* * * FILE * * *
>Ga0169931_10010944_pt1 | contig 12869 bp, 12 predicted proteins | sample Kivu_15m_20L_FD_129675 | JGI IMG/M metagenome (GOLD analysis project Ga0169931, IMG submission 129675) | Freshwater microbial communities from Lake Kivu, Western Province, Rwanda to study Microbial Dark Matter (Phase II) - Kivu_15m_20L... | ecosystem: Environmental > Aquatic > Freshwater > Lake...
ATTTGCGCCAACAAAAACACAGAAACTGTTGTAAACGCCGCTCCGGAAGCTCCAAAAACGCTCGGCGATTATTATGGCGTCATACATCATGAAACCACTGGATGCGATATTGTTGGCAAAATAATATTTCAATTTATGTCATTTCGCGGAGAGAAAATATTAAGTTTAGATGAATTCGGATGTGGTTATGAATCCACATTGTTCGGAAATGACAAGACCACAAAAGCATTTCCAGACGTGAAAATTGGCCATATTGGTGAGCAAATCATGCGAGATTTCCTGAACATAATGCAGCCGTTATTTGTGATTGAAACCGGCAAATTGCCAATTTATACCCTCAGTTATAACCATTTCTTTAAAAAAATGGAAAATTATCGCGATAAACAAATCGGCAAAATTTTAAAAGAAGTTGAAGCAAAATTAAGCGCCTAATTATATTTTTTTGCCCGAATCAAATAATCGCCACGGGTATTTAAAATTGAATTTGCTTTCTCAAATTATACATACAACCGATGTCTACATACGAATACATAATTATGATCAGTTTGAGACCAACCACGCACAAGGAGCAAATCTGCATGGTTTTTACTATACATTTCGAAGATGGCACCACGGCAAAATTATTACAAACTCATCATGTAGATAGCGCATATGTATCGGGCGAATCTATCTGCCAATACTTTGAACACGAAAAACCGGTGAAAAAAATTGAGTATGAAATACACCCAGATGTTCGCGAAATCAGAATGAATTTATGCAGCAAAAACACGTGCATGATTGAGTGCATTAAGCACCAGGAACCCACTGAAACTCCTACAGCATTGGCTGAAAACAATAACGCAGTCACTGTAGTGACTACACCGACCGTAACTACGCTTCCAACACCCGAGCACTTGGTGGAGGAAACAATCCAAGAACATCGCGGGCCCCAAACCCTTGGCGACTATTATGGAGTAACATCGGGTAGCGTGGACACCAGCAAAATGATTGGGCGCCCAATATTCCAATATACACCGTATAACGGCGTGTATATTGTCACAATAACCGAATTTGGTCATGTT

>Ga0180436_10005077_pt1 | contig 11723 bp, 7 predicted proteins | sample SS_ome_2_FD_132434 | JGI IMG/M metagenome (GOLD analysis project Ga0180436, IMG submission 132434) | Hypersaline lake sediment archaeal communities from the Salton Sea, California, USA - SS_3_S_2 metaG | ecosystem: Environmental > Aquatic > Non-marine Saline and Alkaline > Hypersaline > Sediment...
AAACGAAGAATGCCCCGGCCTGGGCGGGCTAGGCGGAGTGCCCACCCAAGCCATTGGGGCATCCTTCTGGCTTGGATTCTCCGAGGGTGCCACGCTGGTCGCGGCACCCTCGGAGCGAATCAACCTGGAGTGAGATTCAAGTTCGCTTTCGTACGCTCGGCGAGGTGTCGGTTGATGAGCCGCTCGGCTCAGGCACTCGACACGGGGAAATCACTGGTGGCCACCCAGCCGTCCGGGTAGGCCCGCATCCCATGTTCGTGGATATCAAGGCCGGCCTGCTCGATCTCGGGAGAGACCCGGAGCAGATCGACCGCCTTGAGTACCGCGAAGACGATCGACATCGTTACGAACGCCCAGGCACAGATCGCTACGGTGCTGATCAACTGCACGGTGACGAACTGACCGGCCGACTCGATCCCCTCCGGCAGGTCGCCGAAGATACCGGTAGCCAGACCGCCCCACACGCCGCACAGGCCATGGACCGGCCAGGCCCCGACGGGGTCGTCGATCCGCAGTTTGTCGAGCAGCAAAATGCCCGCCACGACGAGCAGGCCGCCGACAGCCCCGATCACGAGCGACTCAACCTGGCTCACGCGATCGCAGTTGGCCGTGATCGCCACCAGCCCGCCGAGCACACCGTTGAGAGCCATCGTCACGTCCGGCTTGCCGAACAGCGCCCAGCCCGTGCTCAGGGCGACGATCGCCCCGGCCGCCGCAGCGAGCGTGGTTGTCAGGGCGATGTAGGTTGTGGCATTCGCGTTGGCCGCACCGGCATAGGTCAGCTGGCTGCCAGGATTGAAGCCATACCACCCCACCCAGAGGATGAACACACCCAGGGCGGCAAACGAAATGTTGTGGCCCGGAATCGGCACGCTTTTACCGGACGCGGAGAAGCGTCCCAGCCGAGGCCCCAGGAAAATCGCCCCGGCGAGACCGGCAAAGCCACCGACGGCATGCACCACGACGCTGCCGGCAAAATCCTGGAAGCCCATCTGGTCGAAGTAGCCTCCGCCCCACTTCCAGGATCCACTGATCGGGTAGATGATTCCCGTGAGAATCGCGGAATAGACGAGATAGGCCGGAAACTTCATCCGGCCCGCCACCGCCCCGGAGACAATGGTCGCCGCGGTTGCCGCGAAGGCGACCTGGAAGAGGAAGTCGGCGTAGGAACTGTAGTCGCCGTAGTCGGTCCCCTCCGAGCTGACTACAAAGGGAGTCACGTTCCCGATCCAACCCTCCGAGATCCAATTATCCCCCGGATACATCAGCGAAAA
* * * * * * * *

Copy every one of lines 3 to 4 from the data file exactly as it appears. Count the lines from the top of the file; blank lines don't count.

>Ga0180436_10005077_pt1 | contig 11723 bp, 7 predicted proteins | sample SS_ome_2_FD_132434 | JGI IMG/M metagenome (GOLD analysis project Ga0180436, IMG submission 132434) | Hypersaline lake sediment archaeal communities from the Salton Sea, California, USA - SS_3_S_2 metaG | ecosystem: Environmental > Aquatic > Non-marine Saline and Alkaline > Hypersaline > Sediment...
AAACGAAGAATGCCCCGGCCTGGGCGGGCTAGGCGGAGTGCCCACCCAAGCCATTGGGGCATCCTTCTGGCTTGGATTCTCCGAGGGTGCCACGCTGGTCGCGGCACCCTCGGAGCGAATCAACCTGGAGTGAGATTCAAGTTCGCTTTCGTACGCTCGGCGAGGTGTCGGTTGATGAGCCGCTCGGCTCAGGCACTCGACACGGGGAAATCACTGGTGGCCACCCAGCCGTCCGGGTAGGCCCGCATCCCATGTTCGTGGATATCAAGGCCGGCCTGCTCGATCTCGGGAGAGACCCGGAGCAGATCGACCGCCTTGAGTACCGCGAAGACGATCGACATCGTTACGAACGCCCAGGCACAGATCGCTACGGTGCTGATCAACTGCACGGTGACGAACTGACCGGCCGACTCGATCCCCTCCGGCAGGTCGCCGAAGATACCGGTAGCCAGACCGCCCCACACGCCGCACAGGCCATGGACCGGCCAGGCCCCGACGGGGTCGTCGATCCGCAGTTTGTCGAGCAGCAAAATGCCCGCCACGACGAGCAGGCCGCCGACAGCCCCGATCACGAGCGACTCAACCTGGCTCACGCGATCGCAGTTGGCCGTGATCGCCACCAGCCCGCCGAGCACACCGTTGAGAGCCATCGTCACGTCCGGCTTGCCGAACAGCGCCCAGCCCGTGCTCAGGGCGACGATCGCCCCGGCCGCCGCAGCGAGCGTGGTTGTCAGGGCGATGTAGGTTGTGGCATTCGCGTTGGCCGCACCGGCATAGGTCAGCTGGCTGCCAGGATTGAAGCCATACCACCCCACCCAGAGGATGAACACACCCAGGGCGGCAAACGAAATGTTGTGGCCCGGAATCGGCACGCTTTTACCGGACGCGGAGAAGCGTCCCAGCCGAGGCCCCAGGAAAATCGCCCCGGCGAGACCGGCAAAGCCACCGACGGCATGCACCACGACGCTGCCGGCAAAATCCTGGAAGCCCATCTGGTCGAAGTAGCCTCCGCCCCACTTCCAGGATCCACTGATCGGGTAGATGATTCCCGTGAGAATCGCGGAATAGACGAGATAGGCCGGAAACTTCATCCGGCCCGCCACCGCCCCGGAGACAATGGTCGCCGCGGTTGCCGCGAAGGCGACCTGGAAGAGGAAGTCGGCGTAGGAACTGTAGTCGCCGTAGTCGGTCCCCTCCGAGCTGACTACAAAGGGAGTCACGTTCCCGATCCAACCCTCCGAGATCCAATTATCCCCCGGATACATCAGCGAAAA